It's obvious to anyone following the media industry over the past few years that there has been a huge cull in the number of staff journalists.
Laid Off (via Journalism.co.uk), a study of redundancies among UK journalists published last September, estimated the number of jobs in mainstream media has fallen by between 15,000 and 20,000 since 2001.
The report says: "Based on a revised 2001 baseline estimate of 55,000 to 60,000 jobs in the mainstream media... the UK's mainstream journalism corps has shrunk by between a quarter and a third (27 percent - 33 percent) to around 40,000."
When I saw the complaint by the Solent news agency, that its exclusive interview with the father of murdered Jo Yeates was lifted by the Press Association Loading... news agency as soon as it went up online at the Southern Daily Echo Loading... , it made me wonder about the wider picture.
How many journalists are gathering news - and how many are just processing and repackaging it?
The quote that struck me was from Solent's David Holt: "Since Ms Yeates went missing we have had a team of reporters working on the story every day.
"It has been difficult to cover; terribly moving and upsetting. Four of our staff have had first-hand contact with Mr and Mrs Yeates over the past week. They worked right through Christmas and our reporters were visibly upset when news came through that a body had been found."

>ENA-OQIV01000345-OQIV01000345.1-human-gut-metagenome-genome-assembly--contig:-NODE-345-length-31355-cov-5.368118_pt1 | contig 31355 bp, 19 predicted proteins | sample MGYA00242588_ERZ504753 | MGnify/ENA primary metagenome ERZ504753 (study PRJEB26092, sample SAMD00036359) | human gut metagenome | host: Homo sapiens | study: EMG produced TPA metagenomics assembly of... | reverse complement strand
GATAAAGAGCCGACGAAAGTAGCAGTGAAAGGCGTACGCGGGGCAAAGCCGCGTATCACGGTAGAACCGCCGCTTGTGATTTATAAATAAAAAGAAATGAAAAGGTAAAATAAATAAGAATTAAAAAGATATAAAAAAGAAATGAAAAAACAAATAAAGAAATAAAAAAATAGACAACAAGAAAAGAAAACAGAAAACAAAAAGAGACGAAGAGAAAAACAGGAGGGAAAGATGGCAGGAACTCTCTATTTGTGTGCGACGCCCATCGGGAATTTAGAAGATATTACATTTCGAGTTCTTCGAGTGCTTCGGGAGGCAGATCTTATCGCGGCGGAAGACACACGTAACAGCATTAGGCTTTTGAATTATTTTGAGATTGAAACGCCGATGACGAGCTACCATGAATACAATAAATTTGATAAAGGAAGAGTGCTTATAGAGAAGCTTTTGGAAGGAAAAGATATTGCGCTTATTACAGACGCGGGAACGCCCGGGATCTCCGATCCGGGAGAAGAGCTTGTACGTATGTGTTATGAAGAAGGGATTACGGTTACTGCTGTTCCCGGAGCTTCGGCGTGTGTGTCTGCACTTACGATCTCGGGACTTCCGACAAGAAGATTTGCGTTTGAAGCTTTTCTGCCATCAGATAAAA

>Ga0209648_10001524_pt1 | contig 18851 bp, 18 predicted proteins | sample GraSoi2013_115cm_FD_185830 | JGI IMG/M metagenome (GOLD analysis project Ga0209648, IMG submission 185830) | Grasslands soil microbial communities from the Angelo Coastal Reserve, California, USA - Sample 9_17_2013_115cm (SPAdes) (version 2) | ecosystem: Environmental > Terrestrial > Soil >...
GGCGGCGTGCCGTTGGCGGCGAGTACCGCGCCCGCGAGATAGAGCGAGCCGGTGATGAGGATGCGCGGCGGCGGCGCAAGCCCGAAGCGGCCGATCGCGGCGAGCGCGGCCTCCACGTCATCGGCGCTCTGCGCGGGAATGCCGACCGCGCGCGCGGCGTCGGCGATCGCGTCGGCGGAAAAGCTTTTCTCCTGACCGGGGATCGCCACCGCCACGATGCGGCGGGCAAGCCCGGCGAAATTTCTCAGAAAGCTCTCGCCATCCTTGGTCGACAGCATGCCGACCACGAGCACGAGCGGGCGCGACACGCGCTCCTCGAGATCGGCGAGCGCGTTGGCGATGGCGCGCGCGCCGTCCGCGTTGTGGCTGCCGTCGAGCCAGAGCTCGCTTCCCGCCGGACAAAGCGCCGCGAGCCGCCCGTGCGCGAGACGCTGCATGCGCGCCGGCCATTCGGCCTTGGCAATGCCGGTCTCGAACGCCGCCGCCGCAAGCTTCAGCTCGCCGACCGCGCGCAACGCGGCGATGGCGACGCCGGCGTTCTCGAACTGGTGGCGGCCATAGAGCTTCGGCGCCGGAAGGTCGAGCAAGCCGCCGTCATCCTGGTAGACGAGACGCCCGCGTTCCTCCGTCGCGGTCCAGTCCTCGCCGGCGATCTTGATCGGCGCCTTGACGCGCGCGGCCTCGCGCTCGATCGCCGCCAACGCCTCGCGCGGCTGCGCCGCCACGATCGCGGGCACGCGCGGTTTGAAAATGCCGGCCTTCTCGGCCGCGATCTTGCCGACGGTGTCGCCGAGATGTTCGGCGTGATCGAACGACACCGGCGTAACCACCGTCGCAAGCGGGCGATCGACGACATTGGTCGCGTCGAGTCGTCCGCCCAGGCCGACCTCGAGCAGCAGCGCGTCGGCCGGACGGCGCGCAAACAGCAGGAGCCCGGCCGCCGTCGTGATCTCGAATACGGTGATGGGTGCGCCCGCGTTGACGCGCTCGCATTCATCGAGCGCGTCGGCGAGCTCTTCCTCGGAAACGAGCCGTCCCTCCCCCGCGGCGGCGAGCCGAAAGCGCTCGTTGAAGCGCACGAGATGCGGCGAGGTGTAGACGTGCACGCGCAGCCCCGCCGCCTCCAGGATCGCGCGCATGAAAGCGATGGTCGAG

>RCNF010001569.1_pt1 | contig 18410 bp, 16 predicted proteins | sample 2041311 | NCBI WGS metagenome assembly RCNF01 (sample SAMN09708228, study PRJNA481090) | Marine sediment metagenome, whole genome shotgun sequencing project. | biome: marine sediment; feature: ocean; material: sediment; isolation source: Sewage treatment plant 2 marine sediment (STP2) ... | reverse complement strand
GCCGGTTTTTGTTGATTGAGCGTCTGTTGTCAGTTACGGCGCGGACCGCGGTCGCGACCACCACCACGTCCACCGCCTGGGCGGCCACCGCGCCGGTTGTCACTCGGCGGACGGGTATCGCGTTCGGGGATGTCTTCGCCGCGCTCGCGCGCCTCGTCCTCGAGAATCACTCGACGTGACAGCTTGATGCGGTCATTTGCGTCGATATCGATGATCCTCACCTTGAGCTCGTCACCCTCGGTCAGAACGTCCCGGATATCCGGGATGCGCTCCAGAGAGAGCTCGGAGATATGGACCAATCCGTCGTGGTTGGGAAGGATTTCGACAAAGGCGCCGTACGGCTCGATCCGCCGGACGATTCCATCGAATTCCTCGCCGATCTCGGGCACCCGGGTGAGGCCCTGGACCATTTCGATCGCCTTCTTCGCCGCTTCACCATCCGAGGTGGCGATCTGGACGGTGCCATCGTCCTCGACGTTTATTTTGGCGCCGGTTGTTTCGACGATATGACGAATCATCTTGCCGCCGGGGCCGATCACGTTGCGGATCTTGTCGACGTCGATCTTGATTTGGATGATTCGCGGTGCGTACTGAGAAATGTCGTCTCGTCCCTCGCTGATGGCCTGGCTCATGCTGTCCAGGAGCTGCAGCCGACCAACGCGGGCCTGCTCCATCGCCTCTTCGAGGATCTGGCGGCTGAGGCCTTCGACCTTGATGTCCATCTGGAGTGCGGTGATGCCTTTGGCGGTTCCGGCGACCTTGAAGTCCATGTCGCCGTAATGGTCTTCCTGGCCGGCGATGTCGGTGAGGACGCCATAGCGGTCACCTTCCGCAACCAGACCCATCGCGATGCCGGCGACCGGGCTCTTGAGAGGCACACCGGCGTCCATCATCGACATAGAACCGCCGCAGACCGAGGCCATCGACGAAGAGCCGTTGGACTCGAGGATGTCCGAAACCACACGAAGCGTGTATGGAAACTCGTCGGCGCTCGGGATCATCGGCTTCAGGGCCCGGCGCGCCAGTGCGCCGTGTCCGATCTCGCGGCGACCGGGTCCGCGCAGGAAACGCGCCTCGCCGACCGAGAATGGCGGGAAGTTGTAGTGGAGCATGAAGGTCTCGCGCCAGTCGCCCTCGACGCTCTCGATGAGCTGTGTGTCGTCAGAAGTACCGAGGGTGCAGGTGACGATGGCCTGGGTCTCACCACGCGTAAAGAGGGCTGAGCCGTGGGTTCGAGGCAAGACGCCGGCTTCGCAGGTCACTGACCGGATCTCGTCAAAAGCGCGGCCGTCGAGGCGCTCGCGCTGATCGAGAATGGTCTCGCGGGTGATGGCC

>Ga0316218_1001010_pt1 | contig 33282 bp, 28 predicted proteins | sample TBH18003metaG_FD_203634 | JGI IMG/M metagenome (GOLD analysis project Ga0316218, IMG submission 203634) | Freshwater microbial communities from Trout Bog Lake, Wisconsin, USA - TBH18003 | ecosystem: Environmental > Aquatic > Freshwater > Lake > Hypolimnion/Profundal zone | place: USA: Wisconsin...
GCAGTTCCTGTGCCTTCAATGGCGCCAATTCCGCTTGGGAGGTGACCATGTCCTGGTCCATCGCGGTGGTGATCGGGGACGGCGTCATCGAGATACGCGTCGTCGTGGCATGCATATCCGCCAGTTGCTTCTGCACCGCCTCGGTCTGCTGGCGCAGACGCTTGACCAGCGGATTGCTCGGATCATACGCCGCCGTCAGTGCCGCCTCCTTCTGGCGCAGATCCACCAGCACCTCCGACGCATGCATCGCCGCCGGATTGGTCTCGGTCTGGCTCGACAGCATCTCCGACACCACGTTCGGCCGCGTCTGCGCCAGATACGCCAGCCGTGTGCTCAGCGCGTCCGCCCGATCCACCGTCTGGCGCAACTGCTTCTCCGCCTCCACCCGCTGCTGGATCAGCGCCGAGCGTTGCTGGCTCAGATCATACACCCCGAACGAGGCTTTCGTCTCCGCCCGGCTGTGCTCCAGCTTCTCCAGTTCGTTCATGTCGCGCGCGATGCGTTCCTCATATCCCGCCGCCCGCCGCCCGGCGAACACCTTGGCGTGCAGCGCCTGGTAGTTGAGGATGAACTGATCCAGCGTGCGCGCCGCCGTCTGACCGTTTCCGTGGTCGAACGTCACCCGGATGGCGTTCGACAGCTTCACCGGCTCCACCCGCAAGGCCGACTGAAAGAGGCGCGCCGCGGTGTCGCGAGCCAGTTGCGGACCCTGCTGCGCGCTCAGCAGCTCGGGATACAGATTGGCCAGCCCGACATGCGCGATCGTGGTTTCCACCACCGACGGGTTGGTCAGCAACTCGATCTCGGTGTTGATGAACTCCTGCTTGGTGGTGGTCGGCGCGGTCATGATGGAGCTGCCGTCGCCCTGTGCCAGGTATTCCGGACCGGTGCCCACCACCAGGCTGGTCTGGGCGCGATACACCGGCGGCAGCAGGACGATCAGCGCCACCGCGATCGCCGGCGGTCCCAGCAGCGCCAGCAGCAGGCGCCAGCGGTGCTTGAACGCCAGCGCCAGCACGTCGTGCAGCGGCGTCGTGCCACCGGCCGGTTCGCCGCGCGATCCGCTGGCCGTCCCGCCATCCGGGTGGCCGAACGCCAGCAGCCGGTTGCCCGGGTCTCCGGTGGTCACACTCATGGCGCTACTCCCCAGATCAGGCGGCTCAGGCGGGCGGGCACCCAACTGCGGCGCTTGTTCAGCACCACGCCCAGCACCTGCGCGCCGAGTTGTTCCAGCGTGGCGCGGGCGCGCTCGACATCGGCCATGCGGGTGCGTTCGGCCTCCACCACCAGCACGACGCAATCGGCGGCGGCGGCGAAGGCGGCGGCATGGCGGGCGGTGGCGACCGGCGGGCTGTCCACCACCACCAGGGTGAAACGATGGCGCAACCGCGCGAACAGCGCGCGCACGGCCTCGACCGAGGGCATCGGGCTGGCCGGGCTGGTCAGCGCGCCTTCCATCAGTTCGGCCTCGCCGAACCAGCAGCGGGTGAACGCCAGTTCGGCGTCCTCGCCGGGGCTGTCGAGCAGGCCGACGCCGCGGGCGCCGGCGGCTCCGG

Holt contrasted this style of newsgathering to how PA ended up running the story. According to Solent, PA told them: "We saw it on Sky and we went looking for it. We found it on the Southern Daily Echo website and we put it out."
I posted this on my blog: "Last year two independent news agencies, Raymonds and Kent News and Pictures, went bust. News agencies have suffered from the ever decreasing rates paid by the national press but also because it is so easy to lift stories and pictures from the internet. Exclusives don't stay exclusive for long."
"I have done a little research of my own. Did you know that there are 25 per cent fewer sports writers on the nationals filling 25 per cent more space than their predecessors of just a decade ago?
"On top of that they are expected to file copiously for their papers' online editions."
I also received this email from a journalist working on a national newspaper: "When I was a trainee reporter, on a regional evening, not very long ago, we had 14 young people supposed to dig up their own stories every day.
"Recently, working at a national paper as a sub, I was given copy that I recognised as being lifted either from the BBC or Mail's website, or sold in by an agency who had lifted it from a regional daily.
"The sources are getting fewer, the stories more alike."
I love the internet. I love all the new material and sources it produces. I love its democracy. But I do worry about the impact of having far fewer journalists left on the frontline, knocking on doors and gathering news.
The national newspaper journalist ended his email: "There's a great line in the sci-fi comedy Demolition Man when Sylvester Stallone is told: 'After the restaurant wars, now all restaurants are Taco Bell.'
"It feels like the same thing is happening to newspapers, same menu everywhere, only the surroundings change."
Update: As if to prove the point, as I was writing this post, Newsquest announced six jobs were going in Swindon and Oxford, the Cumbrian-based regional newspaper publisher CN Group said it was making 29 redundancies and Trinity Mirror revealed it was making the editor's post on the Paisley Daily Express redundant.
Jon Slattery is a freelance media journalist. He blogs about journalism at jonslattery.blogspot.com
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